Body Language in Court

Hi there,

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The perfect example… of what not to do.

Summer is almost here (thank goodness!), and instead of my usual rant on what NOT to wear to court I thought I’d write about body language in court.

Body language and facial expression are more important than you might think. Most first impressions are made in the first few seconds, and in that time it’s how you look and convey yourself that counts. A calm demeanor translates as trustworthy and believable.

When you are in court is not the time to appear angry, frustrated or furious, even though you may legitimately feel all of these emotions. Displaying these negative emotions can come across as a lack of self control, which usually is not a good thing. A party who has been abused can believably show fear in subtle body language. Anyone who cries legitimately at a tough moment on the witness stand can be moving. But these may be the only overtly emotional poses that will not be held against you.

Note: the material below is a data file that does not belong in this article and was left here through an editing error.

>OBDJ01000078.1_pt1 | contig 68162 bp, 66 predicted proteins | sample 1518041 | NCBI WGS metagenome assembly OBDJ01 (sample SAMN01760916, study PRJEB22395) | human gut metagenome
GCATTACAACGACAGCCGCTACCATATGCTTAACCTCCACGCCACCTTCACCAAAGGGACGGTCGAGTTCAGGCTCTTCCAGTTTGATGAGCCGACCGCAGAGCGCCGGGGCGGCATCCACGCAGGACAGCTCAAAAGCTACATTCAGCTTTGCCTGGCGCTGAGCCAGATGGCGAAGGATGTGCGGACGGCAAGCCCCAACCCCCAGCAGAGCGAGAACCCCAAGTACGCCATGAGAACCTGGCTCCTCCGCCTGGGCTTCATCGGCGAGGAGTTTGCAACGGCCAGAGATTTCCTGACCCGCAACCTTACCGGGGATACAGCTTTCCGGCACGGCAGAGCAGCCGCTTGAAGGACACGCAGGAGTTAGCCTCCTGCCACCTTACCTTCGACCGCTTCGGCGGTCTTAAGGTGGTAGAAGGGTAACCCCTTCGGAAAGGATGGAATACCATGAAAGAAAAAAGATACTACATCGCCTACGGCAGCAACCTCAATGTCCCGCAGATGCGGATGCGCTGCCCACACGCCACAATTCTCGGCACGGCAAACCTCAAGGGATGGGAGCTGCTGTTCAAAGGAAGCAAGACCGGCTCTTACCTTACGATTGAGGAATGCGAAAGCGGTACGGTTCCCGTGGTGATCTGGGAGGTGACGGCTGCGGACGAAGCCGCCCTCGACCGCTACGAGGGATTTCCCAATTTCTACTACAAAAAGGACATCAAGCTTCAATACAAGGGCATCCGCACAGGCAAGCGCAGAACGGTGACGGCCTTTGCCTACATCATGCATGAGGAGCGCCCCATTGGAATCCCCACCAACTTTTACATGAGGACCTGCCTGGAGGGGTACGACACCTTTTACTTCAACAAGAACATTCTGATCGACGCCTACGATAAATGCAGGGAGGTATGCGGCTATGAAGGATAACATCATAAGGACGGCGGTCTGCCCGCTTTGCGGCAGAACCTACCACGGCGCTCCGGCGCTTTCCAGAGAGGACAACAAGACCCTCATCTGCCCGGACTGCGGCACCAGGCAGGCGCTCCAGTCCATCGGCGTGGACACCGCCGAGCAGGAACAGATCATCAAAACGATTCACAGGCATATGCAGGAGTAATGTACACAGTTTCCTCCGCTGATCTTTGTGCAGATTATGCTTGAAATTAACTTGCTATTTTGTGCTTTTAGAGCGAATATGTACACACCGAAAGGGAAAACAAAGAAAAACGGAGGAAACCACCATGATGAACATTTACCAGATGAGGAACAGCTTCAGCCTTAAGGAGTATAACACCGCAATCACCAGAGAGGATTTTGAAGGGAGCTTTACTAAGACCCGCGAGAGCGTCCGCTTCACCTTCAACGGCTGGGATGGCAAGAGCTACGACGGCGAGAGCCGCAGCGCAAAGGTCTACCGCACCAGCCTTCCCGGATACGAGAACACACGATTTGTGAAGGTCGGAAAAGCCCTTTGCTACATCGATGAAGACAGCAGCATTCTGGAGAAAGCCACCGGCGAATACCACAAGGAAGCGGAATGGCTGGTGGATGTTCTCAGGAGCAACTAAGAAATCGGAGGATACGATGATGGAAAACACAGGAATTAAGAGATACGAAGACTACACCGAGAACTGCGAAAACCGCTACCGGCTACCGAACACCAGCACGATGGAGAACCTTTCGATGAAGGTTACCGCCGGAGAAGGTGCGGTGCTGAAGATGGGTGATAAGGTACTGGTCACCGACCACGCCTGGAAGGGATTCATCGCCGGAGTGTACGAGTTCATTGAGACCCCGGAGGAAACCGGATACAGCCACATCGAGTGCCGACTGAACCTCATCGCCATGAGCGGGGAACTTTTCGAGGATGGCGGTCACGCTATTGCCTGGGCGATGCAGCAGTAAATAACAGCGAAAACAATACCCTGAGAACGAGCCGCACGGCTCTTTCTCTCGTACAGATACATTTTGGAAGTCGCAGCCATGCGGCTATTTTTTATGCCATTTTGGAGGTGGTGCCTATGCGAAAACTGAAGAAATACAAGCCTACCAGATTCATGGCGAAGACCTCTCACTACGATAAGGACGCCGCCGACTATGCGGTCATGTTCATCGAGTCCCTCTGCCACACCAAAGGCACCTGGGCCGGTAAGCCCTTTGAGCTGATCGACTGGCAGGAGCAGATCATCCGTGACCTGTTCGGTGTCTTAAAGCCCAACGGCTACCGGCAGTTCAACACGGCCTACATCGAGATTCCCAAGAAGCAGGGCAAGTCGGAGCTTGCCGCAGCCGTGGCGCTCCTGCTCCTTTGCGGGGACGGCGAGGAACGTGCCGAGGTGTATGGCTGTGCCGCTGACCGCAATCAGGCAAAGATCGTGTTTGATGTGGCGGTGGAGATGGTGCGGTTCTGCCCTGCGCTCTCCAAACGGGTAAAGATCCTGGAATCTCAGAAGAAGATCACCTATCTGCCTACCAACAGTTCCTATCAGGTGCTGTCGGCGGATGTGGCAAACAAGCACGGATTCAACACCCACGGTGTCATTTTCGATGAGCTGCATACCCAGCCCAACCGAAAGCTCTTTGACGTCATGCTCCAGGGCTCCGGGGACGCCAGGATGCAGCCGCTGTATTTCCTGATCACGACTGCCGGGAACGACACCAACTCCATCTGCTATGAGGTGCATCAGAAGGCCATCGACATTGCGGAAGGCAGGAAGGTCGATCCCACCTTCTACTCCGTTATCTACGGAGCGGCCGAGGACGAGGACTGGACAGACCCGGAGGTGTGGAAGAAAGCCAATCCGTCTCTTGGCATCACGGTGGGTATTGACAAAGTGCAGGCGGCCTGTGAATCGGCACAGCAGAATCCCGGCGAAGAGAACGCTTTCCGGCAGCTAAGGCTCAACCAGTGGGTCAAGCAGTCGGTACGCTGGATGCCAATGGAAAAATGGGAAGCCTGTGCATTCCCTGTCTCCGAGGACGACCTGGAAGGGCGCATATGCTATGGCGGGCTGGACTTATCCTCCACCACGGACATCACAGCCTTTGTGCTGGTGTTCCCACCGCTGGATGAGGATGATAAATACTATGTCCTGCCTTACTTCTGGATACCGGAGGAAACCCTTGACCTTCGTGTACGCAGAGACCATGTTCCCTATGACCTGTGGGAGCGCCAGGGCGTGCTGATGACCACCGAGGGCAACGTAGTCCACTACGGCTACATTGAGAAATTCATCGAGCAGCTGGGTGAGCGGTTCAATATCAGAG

One of the worst things you can do in court is show exaggerated disbelief, roll your eyes, sigh deeply, or shake your head when your soon-to-be ex or her attorney is speaking. Don’t succumb to temptation and do any of this – you will hurt no one but yourself. In these instances lack of expression is better than exaggerated expression.

If you are accompanied by friends or family (and another point: bring no more than an entourage of two well-behaved folks, EVER), be sure they understand courtroom etiquette – self control and a lack of emotion are of great importance.

When your attorney or your ex’s attorney are speaking to the judge, be calm and listen expressionlessly. Jerking your attorney’s elbow and furiously whispering in her ear translates as controlling and over-anxious, and may cause the judge to disregard your position.

All of this can be very hard to do when it’s your money and your kid’s future on the line, and you are asked to appear calm, detached and dispassionate. Think of it as an opportunity to convey silently how serious you are and how respectful you are. It’s your contribution to a well-thought-out performance by your attorney.

Best,

Nancy